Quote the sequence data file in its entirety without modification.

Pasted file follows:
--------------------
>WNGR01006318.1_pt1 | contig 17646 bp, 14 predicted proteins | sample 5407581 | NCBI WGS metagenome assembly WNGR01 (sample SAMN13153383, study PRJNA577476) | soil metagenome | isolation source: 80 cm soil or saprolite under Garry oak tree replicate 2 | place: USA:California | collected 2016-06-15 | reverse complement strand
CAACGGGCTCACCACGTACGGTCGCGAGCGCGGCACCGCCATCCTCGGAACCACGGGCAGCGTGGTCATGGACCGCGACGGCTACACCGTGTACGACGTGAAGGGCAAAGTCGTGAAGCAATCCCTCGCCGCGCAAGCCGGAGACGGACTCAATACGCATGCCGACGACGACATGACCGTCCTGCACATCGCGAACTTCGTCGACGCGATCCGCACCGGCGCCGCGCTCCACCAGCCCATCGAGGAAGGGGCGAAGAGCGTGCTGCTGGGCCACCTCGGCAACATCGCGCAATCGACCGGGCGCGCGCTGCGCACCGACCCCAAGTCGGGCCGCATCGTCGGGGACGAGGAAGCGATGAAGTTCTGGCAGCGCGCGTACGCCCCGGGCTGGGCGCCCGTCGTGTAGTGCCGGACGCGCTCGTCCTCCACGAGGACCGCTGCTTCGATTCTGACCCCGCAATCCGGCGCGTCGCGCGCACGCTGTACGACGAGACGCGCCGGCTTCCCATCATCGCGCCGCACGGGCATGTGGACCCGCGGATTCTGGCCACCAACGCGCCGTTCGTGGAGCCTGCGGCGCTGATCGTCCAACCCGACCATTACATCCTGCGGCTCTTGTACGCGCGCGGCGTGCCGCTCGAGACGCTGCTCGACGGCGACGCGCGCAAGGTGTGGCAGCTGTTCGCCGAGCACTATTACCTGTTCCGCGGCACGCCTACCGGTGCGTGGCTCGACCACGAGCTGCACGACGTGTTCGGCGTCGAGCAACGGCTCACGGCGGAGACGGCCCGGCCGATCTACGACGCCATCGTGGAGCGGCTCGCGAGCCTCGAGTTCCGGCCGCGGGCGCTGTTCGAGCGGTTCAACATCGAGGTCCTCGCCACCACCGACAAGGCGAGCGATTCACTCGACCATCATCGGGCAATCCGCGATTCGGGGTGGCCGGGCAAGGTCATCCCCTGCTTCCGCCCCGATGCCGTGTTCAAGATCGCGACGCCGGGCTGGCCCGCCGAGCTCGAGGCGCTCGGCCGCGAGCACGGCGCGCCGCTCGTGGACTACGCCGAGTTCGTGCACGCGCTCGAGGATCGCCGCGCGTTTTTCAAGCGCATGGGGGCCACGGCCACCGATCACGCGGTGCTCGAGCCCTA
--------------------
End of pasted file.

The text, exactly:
>WNGR01006318.1_pt1 | contig 17646 bp, 14 predicted proteins | sample 5407581 | NCBI WGS metagenome assembly WNGR01 (sample SAMN13153383, study PRJNA577476) | soil metagenome | isolation source: 80 cm soil or saprolite under Garry oak tree replicate 2 | place: USA:California | collected 2016-06-15 | reverse complement strand
CAACGGGCTCACCACGTACGGTCGCGAGCGCGGCACCGCCATCCTCGGAACCACGGGCAGCGTGGTCATGGACCGCGACGGCTACACCGTGTACGACGTGAAGGGCAAAGTCGTGAAGCAATCCCTCGCCGCGCAAGCCGGAGACGGACTCAATACGCATGCCGACGACGACATGACCGTCCTGCACATCGCGAACTTCGTCGACGCGATCCGCACCGGCGCCGCGCTCCACCAGCCCATCGAGGAAGGGGCGAAGAGCGTGCTGCTGGGCCACCTCGGCAACATCGCGCAATCGACCGGGCGCGCGCTGCGCACCGACCCCAAGTCGGGCCGCATCGTCGGGGACGAGGAAGCGATGAAGTTCTGGCAGCGCGCGTACGCCCCGGGCTGGGCGCCCGTCGTGTAGTGCCGGACGCGCTCGTCCTCCACGAGGACCGCTGCTTCGATTCTGACCCCGCAATCCGGCGCGTCGCGCGCACGCTGTACGACGAGACGCGCCGGCTTCCCATCATCGCGCCGCACGGGCATGTGGACCCGCGGATTCTGGCCACCAACGCGCCGTTCGTGGAGCCTGCGGCGCTGATCGTCCAACCCGACCATTACATCCTGCGGCTCTTGTACGCGCGCGGCGTGCCGCTCGAGACGCTGCTCGACGGCGACGCGCGCAAGGTGTGGCAGCTGTTCGCCGAGCACTATTACCTGTTCCGCGGCACGCCTACCGGTGCGTGGCTCGACCACGAGCTGCACGACGTGTTCGGCGTCGAGCAACGGCTCACGGCGGAGACGGCCCGGCCGATCTACGACGCCATCGTGGAGCGGCTCGCGAGCCTCGAGTTCCGGCCGCGGGCGCTGTTCGAGCGGTTCAACATCGAGGTCCTCGCCACCACCGACAAGGCGAGCGATTCACTCGACCATCATCGGGCAATCCGCGATTCGGGGTGGCCGGGCAAGGTCATCCCCTGCTTCCGCCCCGATGCCGTGTTCAAGATCGCGACGCCGGGCTGGCCCGCCGAGCTCGAGGCGCTCGGCCGCGAGCACGGCGCGCCGCTCGTGGACTACGCCGAGTTCGTGCACGCGCTCGAGGATCGCCGCGCGTTTTTCAAGCGCATGGGGGCCACGGCCACCGATCACGCGGTGCTCGAGCCCTA